Paula grabbed her hands, trying to switch; but she failed again.

Angela instinctively pulled her hands back. “What the hell are you doing? Where is Mi-” She realized that Mikla’s body was just behind the alien’s back.

“What’s wrong with her? What happened?”

Angela tried to reach Mikla, but she was stopped by Paula, who had grabbed her from behind – one hand over her mouth, and the other pushing deep inside her lung with the huge knife that she had taken from the kitchen. Angela hissed and her mouth filled up with blood. When she pulled the knife out, Angela fell like one of Paula’s old bodies.

The silence of that murder scene was broken by the man’s moans upstairs.

She stood in the middle of the room looking at her hands, at the bodies and back at her hands; she was puzzled, trying to figure out why the switching was so random and inaccurate. Paula was nervous and felt lost for the first time. She didn’t have total control of her powers and didn’t know how to manage the switching.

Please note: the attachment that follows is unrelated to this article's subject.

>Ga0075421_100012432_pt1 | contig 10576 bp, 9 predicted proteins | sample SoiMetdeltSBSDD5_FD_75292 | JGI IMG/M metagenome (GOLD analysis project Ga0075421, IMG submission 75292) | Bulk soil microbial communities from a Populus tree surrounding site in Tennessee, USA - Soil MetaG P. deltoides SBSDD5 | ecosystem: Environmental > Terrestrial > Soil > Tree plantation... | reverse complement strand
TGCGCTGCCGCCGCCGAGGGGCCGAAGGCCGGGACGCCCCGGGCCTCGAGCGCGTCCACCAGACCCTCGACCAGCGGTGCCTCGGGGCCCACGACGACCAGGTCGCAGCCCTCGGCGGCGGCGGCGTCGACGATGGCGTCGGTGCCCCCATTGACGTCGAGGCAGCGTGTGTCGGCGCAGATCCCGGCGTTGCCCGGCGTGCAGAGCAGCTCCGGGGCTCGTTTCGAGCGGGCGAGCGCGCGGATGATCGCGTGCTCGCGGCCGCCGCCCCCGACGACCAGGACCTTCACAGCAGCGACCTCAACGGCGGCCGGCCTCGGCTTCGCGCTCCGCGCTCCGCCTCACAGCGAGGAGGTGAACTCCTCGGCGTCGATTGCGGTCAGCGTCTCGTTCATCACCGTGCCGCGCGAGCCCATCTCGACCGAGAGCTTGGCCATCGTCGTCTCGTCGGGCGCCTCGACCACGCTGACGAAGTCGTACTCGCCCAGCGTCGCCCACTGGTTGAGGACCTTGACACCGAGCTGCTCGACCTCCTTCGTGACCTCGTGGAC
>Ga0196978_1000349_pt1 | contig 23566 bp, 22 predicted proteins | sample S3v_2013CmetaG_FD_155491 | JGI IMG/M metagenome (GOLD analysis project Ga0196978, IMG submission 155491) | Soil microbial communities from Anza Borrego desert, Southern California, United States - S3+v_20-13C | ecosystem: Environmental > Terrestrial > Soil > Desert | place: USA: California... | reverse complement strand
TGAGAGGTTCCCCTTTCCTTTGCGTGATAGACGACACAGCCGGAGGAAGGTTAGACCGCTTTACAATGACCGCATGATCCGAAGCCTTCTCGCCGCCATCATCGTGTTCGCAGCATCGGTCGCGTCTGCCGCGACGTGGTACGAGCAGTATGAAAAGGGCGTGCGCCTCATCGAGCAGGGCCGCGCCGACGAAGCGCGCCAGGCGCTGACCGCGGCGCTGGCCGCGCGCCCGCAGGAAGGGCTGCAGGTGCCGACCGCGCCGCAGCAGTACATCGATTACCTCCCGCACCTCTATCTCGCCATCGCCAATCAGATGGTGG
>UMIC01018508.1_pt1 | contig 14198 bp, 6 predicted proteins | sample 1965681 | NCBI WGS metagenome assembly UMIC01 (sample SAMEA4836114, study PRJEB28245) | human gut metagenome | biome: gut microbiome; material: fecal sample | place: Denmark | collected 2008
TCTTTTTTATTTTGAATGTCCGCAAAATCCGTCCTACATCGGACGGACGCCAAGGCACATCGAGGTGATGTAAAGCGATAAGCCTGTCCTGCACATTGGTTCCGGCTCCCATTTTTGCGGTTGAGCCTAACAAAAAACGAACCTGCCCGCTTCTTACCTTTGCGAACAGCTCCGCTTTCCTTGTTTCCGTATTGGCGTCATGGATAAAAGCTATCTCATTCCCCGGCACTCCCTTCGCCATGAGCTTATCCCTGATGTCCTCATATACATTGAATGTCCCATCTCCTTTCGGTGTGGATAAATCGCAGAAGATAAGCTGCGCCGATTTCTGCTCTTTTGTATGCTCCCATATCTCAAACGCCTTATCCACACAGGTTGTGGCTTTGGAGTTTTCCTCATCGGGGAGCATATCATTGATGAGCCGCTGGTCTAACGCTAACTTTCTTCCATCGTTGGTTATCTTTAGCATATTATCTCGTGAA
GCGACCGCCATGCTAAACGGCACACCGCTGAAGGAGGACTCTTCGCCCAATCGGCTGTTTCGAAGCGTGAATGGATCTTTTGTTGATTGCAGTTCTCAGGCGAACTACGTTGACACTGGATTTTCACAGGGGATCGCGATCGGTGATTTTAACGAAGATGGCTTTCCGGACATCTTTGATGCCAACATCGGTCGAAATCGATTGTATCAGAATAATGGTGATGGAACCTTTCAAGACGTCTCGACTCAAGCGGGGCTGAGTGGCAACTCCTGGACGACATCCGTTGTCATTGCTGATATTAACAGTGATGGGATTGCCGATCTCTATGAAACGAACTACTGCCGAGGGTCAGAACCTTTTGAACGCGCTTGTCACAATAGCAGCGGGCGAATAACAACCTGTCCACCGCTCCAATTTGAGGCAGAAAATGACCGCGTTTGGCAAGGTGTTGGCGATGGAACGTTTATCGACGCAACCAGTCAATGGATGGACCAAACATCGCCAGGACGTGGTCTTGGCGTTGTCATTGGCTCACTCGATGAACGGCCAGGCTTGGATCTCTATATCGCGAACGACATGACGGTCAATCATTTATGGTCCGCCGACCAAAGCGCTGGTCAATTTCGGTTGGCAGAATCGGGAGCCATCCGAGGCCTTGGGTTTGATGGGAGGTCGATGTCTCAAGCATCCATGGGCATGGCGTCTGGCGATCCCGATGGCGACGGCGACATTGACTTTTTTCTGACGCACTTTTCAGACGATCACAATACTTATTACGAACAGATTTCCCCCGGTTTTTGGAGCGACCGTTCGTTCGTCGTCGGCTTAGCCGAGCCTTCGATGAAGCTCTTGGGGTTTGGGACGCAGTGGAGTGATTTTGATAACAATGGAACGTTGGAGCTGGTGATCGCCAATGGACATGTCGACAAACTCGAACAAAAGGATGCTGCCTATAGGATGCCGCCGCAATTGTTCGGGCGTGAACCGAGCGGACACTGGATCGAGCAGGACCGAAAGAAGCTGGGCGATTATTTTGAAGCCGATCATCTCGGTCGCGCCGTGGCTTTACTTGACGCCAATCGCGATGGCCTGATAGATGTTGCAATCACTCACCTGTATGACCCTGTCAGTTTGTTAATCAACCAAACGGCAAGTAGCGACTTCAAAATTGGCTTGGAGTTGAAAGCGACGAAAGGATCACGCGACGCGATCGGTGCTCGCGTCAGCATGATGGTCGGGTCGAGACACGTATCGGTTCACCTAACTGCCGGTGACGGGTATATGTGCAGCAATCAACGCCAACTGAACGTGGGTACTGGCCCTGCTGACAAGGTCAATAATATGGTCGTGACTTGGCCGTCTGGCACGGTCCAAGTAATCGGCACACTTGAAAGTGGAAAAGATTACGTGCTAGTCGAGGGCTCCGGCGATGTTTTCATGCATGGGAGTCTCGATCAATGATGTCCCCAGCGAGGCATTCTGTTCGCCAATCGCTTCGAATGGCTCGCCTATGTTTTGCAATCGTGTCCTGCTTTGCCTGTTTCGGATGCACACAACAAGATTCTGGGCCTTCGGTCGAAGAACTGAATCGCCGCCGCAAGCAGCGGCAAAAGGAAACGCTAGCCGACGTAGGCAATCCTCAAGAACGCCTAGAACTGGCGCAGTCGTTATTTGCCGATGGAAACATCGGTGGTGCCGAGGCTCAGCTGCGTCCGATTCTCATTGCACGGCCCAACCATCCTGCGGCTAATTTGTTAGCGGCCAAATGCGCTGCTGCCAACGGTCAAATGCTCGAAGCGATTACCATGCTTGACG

The man was still upstairs, crying and screaming his daughters’ name, making Paula even more nervous. She decided to complete her work and free him from his nightmare. She took the bloody knife and walked upstairs – but on the way, she stepped into a puddle created by the blood that was still spilling out from Angela’s body. The image of her foot inside that dark red liquid turned her brain on and, all of a sudden, she realized what had happened.

“It’s the blood! It’s the blood!” she screamed, dropping the knife. “It’s all about the blood. I can only switch with females whom I’m related to by blood!” Her euphoria turned, in a blink of an eye, to the deepest tragedy. “I’ve just killed all my relatives…” She was unable to switch due to lack of raw material; she didn’t have any other sisters or a mother to use.

But then she had another thought. I can produce my own offspring! I’m a human female and I just need a man to generate descendants. That was the first time that Paula realized how to regenerate herself forever.